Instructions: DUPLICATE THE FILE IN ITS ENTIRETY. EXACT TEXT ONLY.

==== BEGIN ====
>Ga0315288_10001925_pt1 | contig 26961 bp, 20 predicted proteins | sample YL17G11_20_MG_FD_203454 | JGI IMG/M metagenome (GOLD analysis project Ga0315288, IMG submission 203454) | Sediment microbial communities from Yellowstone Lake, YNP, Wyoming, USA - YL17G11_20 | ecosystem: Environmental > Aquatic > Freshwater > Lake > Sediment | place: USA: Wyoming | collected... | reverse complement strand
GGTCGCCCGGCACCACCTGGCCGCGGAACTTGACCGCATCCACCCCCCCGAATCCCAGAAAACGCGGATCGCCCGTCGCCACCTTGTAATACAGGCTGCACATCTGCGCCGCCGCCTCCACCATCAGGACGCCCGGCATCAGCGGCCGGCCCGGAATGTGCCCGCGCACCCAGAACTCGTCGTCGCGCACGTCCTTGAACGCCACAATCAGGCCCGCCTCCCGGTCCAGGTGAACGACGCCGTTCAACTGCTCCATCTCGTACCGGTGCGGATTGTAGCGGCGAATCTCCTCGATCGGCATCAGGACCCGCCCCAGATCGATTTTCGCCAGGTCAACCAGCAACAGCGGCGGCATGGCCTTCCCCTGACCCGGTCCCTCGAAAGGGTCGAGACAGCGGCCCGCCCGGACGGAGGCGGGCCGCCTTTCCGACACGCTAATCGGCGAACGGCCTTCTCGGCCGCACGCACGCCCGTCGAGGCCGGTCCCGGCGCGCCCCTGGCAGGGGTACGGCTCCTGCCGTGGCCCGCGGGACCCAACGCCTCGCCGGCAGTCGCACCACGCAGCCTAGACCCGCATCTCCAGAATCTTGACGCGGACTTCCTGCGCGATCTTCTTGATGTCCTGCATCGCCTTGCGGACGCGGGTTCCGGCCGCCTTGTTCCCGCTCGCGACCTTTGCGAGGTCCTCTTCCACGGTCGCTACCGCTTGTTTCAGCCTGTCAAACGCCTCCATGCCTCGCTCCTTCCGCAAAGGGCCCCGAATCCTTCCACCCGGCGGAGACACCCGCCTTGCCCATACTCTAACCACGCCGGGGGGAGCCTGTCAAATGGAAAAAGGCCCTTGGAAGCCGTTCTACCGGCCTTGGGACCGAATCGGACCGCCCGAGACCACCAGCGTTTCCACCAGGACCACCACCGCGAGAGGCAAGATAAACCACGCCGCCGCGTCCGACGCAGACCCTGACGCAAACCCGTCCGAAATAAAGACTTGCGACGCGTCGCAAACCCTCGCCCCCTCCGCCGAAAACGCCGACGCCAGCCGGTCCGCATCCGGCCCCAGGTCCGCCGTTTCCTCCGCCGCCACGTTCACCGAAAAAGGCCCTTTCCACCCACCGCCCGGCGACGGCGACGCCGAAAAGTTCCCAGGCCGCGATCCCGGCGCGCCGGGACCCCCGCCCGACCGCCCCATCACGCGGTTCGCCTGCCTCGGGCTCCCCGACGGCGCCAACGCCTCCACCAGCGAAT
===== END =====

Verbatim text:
>Ga0315288_10001925_pt1 | contig 26961 bp, 20 predicted proteins | sample YL17G11_20_MG_FD_203454 | JGI IMG/M metagenome (GOLD analysis project Ga0315288, IMG submission 203454) | Sediment microbial communities from Yellowstone Lake, YNP, Wyoming, USA - YL17G11_20 | ecosystem: Environmental > Aquatic > Freshwater > Lake > Sediment | place: USA: Wyoming | collected... | reverse complement strand
GGTCGCCCGGCACCACCTGGCCGCGGAACTTGACCGCATCCACCCCCCCGAATCCCAGAAAACGCGGATCGCCCGTCGCCACCTTGTAATACAGGCTGCACATCTGCGCCGCCGCCTCCACCATCAGGACGCCCGGCATCAGCGGCCGGCCCGGAATGTGCCCGCGCACCCAGAACTCGTCGTCGCGCACGTCCTTGAACGCCACAATCAGGCCCGCCTCCCGGTCCAGGTGAACGACGCCGTTCAACTGCTCCATCTCGTACCGGTGCGGATTGTAGCGGCGAATCTCCTCGATCGGCATCAGGACCCGCCCCAGATCGATTTTCGCCAGGTCAACCAGCAACAGCGGCGGCATGGCCTTCCCCTGACCCGGTCCCTCGAAAGGGTCGAGACAGCGGCCCGCCCGGACGGAGGCGGGCCGCCTTTCCGACACGCTAATCGGCGAACGGCCTTCTCGGCCGCACGCACGCCCGTCGAGGCCGGTCCCGGCGCGCCCCTGGCAGGGGTACGGCTCCTGCCGTGGCCCGCGGGACCCAACGCCTCGCCGGCAGTCGCACCACGCAGCCTAGACCCGCATCTCCAGAATCTTGACGCGGACTTCCTGCGCGATCTTCTTGATGTCCTGCATCGCCTTGCGGACGCGGGTTCCGGCCGCCTTGTTCCCGCTCGCGACCTTTGCGAGGTCCTCTTCCACGGTCGCTACCGCTTGTTTCAGCCTGTCAAACGCCTCCATGCCTCGCTCCTTCCGCAAAGGGCCCCGAATCCTTCCACCCGGCGGAGACACCCGCCTTGCCCATACTCTAACCACGCCGGGGGGAGCCTGTCAAATGGAAAAAGGCCCTTGGAAGCCGTTCTACCGGCCTTGGGACCGAATCGGACCGCCCGAGACCACCAGCGTTTCCACCAGGACCACCACCGCGAGAGGCAAGATAAACCACGCCGCCGCGTCCGACGCAGACCCTGACGCAAACCCGTCCGAAATAAAGACTTGCGACGCGTCGCAAACCCTCGCCCCCTCCGCCGAAAACGCCGACGCCAGCCGGTCCGCATCCGGCCCCAGGTCCGCCGTTTCCTCCGCCGCCACGTTCACCGAAAAAGGCCCTTTCCACCCACCGCCCGGCGACGGCGACGCCGAAAAGTTCCCAGGCCGCGATCCCGGCGCGCCGGGACCCCCGCCCGACCGCCCCATCACGCGGTTCGCCTGCCTCGGGCTCCCCGACGGCGCCAACGCCTCCACCAGCGAAT